Wednesday, March 9, 2011

The Murderers Are Among Us Review, by Danny de la Rocha

The Murderers Are Among Us

On October 15, 1946, the first post-World War II German film, The Murderers Are Among Us, premiered in the Admiralspalast in the Soviet sector of Germany. The film, set in the dreary, rubble-leaden streets of Berlin, tells the story of a former military surgeon, Dr. Hans Mertens, striving to make sense of his life amid the chaos of the post-war world. Like the landscape that surrounds him, Dr. Merten’s internal self is in ruins. Consumed by his depression and terrible memories of the war, he turns to alcohol. It is only through the love and compassion of Susanne Wallner—a young, beautiful concentration camp survivor—that Hans is able to reconcile his traumatic past with a recovering Germany. His desire to avenge the innocent victims of a mass shooting on their “murderer,” Captain Ferdinand Brückner, is what drives most of the plot. This desire for justice presents Dr. Mertens with a dilemma: he can either yield to his compulsion to kill Captain Brückner himself or, more fortuitously, have him put on trial for his crime. Hans’s dilemma is essentially the people’s dilemma—the people, i.e., directly affected by the Second World War. With all the fighting done, it was only expected that several “murderers” were, in fact, “among [them]”—those murderers who managed to evade being prosecuted after the war. Aside from effectively capturing the dismal atmosphere of a berubbled Berlin, The Murderers Are Among Us urges members of the film’s audience, who may be in similar predicaments to Hans’s, not to take justice into their own hands; but rather, to leave justice up the the law. Order cannot be built upon chaos. And in 1946, when the world hung precariously on its war-worn thread, it was necessary that as much order as possible was maintained—especially in issues of crime and prosecution, which were then ubiquitous.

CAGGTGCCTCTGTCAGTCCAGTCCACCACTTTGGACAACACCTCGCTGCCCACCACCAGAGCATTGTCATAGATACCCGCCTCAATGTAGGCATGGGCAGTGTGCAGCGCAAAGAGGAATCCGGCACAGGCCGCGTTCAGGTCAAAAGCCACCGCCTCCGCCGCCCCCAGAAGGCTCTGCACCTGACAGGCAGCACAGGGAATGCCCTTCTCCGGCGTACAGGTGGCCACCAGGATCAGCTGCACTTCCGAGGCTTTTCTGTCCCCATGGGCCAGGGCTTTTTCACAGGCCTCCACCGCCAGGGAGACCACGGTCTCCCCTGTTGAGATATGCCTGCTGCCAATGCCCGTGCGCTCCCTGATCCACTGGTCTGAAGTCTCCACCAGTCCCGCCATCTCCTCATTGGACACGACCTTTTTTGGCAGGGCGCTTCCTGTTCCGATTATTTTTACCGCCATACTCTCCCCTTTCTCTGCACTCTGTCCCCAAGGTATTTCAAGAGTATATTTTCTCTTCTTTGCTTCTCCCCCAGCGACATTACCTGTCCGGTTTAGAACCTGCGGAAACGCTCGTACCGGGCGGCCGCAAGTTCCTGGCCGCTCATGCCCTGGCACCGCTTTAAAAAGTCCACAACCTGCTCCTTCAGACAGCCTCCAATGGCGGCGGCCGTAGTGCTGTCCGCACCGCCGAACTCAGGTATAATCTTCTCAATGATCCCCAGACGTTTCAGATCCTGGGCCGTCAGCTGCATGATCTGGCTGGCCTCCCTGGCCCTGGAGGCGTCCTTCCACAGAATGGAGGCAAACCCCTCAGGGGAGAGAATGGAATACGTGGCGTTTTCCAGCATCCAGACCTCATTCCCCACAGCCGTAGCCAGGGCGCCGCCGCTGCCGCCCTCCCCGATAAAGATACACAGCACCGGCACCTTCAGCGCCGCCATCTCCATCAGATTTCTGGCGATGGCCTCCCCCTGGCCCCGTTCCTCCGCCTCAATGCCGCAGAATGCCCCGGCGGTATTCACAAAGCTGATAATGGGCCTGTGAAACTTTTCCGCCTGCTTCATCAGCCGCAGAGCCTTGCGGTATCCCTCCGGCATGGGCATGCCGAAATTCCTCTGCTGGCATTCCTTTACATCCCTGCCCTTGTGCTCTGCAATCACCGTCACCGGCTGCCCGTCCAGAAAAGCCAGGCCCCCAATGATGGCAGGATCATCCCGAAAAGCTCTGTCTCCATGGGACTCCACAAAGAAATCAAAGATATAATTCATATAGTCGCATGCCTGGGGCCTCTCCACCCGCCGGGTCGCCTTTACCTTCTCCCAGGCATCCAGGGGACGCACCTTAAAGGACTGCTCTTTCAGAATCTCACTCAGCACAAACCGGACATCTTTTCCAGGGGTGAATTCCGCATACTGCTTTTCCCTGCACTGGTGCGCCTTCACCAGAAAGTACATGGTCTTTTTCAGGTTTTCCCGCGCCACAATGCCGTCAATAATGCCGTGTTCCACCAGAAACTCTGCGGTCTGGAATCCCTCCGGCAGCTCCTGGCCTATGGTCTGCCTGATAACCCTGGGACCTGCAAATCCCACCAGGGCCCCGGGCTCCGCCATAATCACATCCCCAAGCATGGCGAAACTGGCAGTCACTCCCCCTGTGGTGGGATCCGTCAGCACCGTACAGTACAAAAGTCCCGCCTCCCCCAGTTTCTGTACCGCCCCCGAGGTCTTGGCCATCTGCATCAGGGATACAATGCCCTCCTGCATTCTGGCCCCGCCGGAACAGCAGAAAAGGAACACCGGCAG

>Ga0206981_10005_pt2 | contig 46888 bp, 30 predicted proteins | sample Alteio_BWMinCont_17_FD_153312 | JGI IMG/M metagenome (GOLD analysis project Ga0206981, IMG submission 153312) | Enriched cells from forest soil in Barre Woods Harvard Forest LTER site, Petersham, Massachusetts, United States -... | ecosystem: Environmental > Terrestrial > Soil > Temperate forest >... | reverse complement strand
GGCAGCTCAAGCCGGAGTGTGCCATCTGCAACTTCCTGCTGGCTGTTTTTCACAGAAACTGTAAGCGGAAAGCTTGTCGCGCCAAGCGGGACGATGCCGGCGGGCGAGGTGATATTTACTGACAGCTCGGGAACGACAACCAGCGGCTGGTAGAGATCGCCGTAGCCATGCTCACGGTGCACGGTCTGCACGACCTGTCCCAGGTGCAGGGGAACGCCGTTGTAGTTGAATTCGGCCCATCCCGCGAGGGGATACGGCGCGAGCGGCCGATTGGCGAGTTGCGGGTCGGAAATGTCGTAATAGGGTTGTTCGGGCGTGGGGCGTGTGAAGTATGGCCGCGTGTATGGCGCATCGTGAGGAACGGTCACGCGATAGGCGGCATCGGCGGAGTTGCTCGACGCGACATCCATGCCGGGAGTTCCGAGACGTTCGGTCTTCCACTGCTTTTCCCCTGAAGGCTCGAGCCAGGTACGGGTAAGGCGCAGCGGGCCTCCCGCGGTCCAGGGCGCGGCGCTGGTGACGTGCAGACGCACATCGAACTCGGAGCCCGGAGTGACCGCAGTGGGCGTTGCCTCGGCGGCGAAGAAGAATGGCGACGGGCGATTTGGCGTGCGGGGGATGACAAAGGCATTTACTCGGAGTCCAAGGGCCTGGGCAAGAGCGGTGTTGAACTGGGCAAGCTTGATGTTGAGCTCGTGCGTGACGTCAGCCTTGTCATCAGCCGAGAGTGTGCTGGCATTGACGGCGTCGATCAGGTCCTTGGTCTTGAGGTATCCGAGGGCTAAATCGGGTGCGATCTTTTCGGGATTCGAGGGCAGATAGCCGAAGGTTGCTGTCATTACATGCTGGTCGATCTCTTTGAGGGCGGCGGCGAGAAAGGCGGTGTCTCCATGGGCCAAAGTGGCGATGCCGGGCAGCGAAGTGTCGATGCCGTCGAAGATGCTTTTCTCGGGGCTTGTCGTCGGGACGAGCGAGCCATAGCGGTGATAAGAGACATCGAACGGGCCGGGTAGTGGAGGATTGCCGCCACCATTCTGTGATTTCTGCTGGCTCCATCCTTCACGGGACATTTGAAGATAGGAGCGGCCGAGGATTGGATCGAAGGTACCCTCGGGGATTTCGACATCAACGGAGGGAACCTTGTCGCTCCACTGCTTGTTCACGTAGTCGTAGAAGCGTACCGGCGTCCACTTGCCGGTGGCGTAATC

It is not surprising, therefore, to read that “the film was [originally] supposed to be named The Man I will kill and Mertens was supposed to succeed in killing Brückner, but the script and the title were changed because the Soviets were afraid that viewers could interpret that as a call for vigilante justice.” Staudte’s original intention to have Brückner killed in the film suggests the ‘‘people’s’’ inclination to avenge innocent war victims on their unprosecuted oppressors. The Soviets’ decision to alter the film’s conclusion, on the other hand, indicates the careful measures that were taken to counter vigilante justice. Interestingly enough, Mertens’s moral dilemma is itself present in the Soviet-Staudte effort to produce The Murderers Are Among Us, in that both of Mertens’s approaches to bring about justice are represented.

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